while inflation is at just over 6%. The Minimum Wage Adjustment for 2014, the first since the establishment of the National Wage Council under the revised Labour Code of 2012, was more moderate than adjustments in recent years, much lower than the 26~34% increase proposed by the Vietnam General Confederation of Labour, and even slightly lower than the original proposal in September 2013 by MOLISA of 2,750,000 vnd/month in Region 1.
The below chart and table shows the actual minimum wage levels from 2008 – 2014, and projected minimum wage levels based on an extrapolation of recent trends. There may be a number of explanations for the relative moderation in 2014, some of which could include
the October 2012 appeal by VCCI and several other key export industry associations that the minimum wage be increased by no more than 15% a year in 2013, 2014, and 2015;
inflation is down from 23% in 2008 and 9.2% in 2012, and expected to be in single digits for 2013 (6.2% ~ 6.3%) and 2014;
two – thirds of Vietnamese companies are showing losses in 2013, according to statements at a recent VCCI conference with the Ministry of Finance, Tax and Customs Departments;
the realization by the government that state sector minimum wages, set at 1,150,000 vnd/month, less than one-half the level of private sector minimum wages, would have to be increased so as to have both sectors treated equally in accordance with international trade commitments, while, at the same time, the government could not afford to pay the modest increases of the state sector in 2013 and both reduced the adjustment from 24% to 9.5%, and postponed the adjustment date by two months, from May 1 to July 1, 2013; and finally perhaps,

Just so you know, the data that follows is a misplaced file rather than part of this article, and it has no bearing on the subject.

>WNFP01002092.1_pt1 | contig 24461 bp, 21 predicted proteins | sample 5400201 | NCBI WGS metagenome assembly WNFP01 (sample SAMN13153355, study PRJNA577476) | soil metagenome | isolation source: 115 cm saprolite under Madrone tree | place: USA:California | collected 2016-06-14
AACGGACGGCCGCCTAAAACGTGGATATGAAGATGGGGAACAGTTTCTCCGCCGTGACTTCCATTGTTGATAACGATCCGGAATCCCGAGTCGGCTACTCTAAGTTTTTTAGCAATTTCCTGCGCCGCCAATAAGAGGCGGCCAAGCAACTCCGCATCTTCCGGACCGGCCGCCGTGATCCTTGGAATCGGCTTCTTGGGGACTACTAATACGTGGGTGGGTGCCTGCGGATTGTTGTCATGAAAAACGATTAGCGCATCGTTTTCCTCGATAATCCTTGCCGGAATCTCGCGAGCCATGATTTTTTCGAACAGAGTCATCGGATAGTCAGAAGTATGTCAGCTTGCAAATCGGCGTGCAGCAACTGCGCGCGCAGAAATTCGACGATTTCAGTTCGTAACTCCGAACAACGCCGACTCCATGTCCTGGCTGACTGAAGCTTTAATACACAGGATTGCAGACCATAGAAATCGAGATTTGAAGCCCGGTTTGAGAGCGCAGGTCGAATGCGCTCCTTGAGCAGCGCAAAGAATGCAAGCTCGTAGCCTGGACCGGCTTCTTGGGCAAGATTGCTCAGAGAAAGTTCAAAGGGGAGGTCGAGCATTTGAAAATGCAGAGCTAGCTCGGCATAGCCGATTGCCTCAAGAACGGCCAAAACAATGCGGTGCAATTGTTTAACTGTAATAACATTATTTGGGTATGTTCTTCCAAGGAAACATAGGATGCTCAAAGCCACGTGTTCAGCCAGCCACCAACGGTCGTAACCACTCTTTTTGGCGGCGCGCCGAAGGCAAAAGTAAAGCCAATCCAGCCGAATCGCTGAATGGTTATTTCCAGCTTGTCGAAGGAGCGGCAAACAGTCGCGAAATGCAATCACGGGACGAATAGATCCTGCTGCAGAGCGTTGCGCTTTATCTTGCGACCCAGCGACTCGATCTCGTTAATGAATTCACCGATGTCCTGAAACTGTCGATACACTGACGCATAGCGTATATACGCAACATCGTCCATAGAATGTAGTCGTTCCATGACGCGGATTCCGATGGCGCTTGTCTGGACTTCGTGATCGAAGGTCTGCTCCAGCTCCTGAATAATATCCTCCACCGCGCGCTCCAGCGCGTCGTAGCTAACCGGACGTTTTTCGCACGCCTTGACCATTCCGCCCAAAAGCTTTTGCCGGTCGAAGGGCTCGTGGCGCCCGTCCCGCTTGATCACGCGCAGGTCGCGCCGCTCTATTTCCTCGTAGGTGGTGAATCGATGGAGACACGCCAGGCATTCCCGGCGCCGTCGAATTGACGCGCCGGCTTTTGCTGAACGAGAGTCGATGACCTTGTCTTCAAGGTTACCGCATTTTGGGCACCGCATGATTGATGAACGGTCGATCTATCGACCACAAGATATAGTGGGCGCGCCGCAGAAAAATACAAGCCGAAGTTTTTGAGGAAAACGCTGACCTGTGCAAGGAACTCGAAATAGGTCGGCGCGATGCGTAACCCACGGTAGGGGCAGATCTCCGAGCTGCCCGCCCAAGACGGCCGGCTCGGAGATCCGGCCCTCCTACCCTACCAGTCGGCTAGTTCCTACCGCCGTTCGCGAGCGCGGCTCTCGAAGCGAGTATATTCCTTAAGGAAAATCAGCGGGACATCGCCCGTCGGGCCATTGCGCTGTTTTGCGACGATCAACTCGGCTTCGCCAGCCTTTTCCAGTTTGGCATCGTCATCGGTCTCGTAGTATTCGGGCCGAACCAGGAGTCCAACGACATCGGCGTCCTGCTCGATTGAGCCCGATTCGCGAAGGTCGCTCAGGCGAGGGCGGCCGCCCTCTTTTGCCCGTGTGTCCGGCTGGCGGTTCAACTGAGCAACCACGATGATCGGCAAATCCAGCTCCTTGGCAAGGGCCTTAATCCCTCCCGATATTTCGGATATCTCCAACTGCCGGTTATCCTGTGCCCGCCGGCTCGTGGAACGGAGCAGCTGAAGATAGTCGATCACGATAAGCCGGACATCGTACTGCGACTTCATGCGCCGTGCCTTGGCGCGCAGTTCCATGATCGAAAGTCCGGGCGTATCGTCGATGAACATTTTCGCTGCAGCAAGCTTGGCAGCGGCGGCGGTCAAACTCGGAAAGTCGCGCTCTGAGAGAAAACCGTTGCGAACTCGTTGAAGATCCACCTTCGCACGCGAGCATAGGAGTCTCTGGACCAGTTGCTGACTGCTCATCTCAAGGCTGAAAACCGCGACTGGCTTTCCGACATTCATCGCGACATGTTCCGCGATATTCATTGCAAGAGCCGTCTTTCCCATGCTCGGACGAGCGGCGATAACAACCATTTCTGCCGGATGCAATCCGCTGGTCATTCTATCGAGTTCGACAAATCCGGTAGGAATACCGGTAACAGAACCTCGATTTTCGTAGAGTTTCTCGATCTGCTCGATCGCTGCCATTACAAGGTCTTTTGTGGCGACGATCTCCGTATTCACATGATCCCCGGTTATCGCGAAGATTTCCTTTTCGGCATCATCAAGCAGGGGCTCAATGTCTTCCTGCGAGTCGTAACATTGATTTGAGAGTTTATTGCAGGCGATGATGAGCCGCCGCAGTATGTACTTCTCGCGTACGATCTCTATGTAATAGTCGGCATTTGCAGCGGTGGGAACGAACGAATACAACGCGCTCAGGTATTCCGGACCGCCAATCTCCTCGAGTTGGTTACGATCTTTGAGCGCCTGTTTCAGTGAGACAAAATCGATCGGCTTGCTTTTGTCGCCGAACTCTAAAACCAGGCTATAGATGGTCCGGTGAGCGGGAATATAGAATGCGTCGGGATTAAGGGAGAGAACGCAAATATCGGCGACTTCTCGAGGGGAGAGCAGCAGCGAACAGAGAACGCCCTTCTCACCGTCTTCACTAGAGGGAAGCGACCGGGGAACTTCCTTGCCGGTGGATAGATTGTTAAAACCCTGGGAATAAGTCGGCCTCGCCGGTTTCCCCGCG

the realization also that the revised Labour Code (2012) has a number of provisions that substantially increase labor costs, including limit on overtime of 200 hours/year and extension of maternity benefits by 50%, from four months under the previous law to six months under the current law.
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Economic Research: The Effects of Minimum Wage Laws (in the Unites States)
While the aim is to help workers, decades of economic research show that minimum wages usually end up harming workers and the broader economy. Minimum wages particularly stifle job opportunities for low-skill workers. Governments should focus on policies that generate low-inflation economic growth and higher worker productivity, which would generate rising wages and more opportunities for all workers.
Economic Research: The Effects of Minimum Wage Laws (in Indonesia)
A 2010 World Bank study shows that a 10% increase in Indonesia’s minimum wage reduces formal employment by 1%. Formal employment in Indonesia is around 44 million today, so a 30% average rise in the minimum wage could reduce formal employment by more than 1.3 million workers.